Parker Bondy, the Highland Park High School (HPHS) athlete, trains with a “one-more-rep” mindset.
Translation: the sophomore baseball and basketball player likes to go another round after practice, be it gobbling up more ground balls at shortstop in the spring or shooting more jumpers from three-point hardwood in the winter.
“I’m always interested in doing what it takes to get better in my sports,” Bondy says. “If there had been something like Talenthood around when I was younger, I would have thought, ‘Wow, that’s cool. Sign me up.’ ”
Parker Bondy, the Highland Park High School entrepreneur and philanthropist, serves as North Shore Region president of Talenthood, a community-based platform and app connecting Highland Park children (kindergarten through junior high school) with talented HPHS students for instruction and mentoring.
Accomplished, responsible teens share their acumen and blueprints to success with youngsters in athletics, academics, technology, music, and creative hobbies. Talenthood’s tag line is, “Big kids teaching little kids.” Say a forward-thinking, seventh-grade hoopster, with designs on playing varsity basketball at HPHS in three years, wants to add post moves and play better defense, as well as learn what HPHS varsity coaches expect from the program’s forwards and centers. Talenthood provides the instructor, a current HPHS varsity basketball player. The family of the budding athlete contacts the established athlete through Talenthood, and then they pick an hour to meet for a session ($40) at, say, the Recreation Center of Highland Park or—weather permitting—on a driveway with a basketball hoop and backboard.
“Amazing bonds are created between high school students and the Talenthood kids they’re coaching or helping,” Bondy says. “The instructors get to showcase their talent; the kids benefit because they’re receiving valuable tips and advice in between the commitments to their teams or classes.”
Bondy launched the venture—Talenthood’s first Midwest branch—in early January, mere weeks after running into the 16-year-old founder of Talenthood, New Yorker Cooper Cohen, while vacationing in the Caribbean territory Anguilla.
“Cooper,” Bondy says, “worked with a young soccer player in New York and then, later in the week, went to one of the player’s games to cheer for him. Imagine how thrilled that kid must have been when he saw his new mentor supporting him from a sideline.”
But there’s more to Talenthood than giving local youth the opportunity to become a better athlete, or a finer musician, or an ‘A’ student in math, or a more efficient video editor.
Talenthood also features a philanthropic component.
Each student/mentee donates $2 of each $40 session to one of three organizations: the Harold E. Eisenberg Foundation, which is committed to embracing life’s challenges through gastrointestinal cancer research and education; Fenix Family Health Center in Highwood; or Great Lakes-based Kids Rank, which provides military children with a sense of stability through interactive group learning experiences.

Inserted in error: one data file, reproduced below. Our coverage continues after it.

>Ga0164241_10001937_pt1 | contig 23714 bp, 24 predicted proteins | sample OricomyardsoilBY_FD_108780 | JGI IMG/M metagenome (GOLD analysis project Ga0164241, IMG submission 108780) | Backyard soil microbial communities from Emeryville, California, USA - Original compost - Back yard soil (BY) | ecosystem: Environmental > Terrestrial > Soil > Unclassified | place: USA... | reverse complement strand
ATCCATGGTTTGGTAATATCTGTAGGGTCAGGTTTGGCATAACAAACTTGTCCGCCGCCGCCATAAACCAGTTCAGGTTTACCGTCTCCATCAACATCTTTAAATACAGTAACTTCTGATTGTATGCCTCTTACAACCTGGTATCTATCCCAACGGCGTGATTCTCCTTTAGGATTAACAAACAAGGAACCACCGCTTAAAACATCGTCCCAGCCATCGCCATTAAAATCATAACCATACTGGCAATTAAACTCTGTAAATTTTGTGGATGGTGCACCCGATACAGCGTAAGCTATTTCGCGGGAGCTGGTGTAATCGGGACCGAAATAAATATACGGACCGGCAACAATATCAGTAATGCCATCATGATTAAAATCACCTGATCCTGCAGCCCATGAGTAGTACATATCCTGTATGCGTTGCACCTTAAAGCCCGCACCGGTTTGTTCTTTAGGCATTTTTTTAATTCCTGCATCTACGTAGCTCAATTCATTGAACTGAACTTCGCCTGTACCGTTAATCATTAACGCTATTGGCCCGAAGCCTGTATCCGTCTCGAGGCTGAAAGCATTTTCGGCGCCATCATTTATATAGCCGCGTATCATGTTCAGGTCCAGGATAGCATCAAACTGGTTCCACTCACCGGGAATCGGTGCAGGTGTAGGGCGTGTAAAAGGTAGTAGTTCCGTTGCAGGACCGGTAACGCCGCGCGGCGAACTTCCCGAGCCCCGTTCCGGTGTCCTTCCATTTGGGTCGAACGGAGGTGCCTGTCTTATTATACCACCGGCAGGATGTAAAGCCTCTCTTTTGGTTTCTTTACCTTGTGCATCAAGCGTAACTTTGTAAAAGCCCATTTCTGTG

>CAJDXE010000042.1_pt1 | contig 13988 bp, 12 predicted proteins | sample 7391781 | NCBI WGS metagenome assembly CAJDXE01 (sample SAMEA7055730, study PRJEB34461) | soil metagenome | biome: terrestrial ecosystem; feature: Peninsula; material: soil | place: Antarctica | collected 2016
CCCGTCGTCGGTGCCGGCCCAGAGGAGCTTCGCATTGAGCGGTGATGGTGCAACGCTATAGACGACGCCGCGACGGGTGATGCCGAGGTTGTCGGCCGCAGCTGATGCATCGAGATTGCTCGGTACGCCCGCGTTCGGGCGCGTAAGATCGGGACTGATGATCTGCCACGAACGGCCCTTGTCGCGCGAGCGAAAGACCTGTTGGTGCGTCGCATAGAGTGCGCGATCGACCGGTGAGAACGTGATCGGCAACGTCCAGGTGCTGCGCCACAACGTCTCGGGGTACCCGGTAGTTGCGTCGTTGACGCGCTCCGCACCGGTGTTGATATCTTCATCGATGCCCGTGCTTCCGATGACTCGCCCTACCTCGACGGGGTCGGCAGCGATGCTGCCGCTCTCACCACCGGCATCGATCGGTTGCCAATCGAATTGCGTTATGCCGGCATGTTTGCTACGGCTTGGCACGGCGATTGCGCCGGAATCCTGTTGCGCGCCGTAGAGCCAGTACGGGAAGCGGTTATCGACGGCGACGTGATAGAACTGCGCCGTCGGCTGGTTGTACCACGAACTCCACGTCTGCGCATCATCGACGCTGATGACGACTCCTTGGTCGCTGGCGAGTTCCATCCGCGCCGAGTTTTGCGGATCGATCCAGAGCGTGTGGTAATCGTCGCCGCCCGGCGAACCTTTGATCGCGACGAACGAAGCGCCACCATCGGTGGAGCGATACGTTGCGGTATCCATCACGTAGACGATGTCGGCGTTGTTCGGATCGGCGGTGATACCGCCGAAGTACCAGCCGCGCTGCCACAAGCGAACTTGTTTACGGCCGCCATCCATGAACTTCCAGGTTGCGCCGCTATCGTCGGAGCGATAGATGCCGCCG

Talenthood’s math: add or hone a skill or two in 60 minutes—and add a couple of dollars to an organization’s coffers.
Bondy chose the trio of charitable entities.
“We are honored and grateful that Parker selected our foundation,” says Harold E. Eisenberg Foundation President and Founding Board Member Peter Eisenberg, whose son Henry is a good friend of Bondy. “It’s not surprising; Parker has been dedicated to giving back through our foundation for years. He’s a natural, doing what he’s doing with Talenthood. He’s genuine. I’ve seen him interact with his young cousins and Henry’s young cousins. Parker always takes time to find out what interests young people.
“His communication skills, along with his maturity, allow him to connect with people … people of all ages,” Eisenberg adds.
Each instructor receives $32 for each $40 session, with $6 earmarked for Talenthood’s marketing efforts and website design. Bondy had a stable of 40-50 instructors through January 31; he makes sure all of his instructors are competent in their respective fields. He has welcomed seasoned soccer, basketball, baseball, lacrosse, tennis, and volleyball players into the Talenthood fold, as well as experienced swimmers, gymnasts, pianists, drummers, guitarists, and singers.
More than 120 local parents had inquired about Talenthood-North Shore Region in its first few weeks of operation.
Bondy’s administrative staff?
“I’ve learned a lot since starting this,” says Bondy an A-B student and a shooting guard on the Giants’ sophomore basketball team. “Marketing, more than anything else. I now have a better understanding of how to handle money. And I have been able to establish so many relationships through Talenthood.
“My goal is to get the word out, to get all of Highland Park High School and all of Highland Park to know about Talenthood.”
The proudest parents in Highland Park might very well be Craig and Elliana Bondy, a pair of HPHS graduates.
“I’ve seen the energy Parker has put behind Talenthood,” Craig Bondy says. “He loves the concept of building a business. But he loves the opportunity to give back more than that. There’s hope that this will spread to other communities. Talenthood can have such a positive impact. Everybody wins— the kids, the kids’ parents, the instructors, the charities, and the community.”
For more information, visit talenthood.com or download the Talenthood app (App Store or Google Play).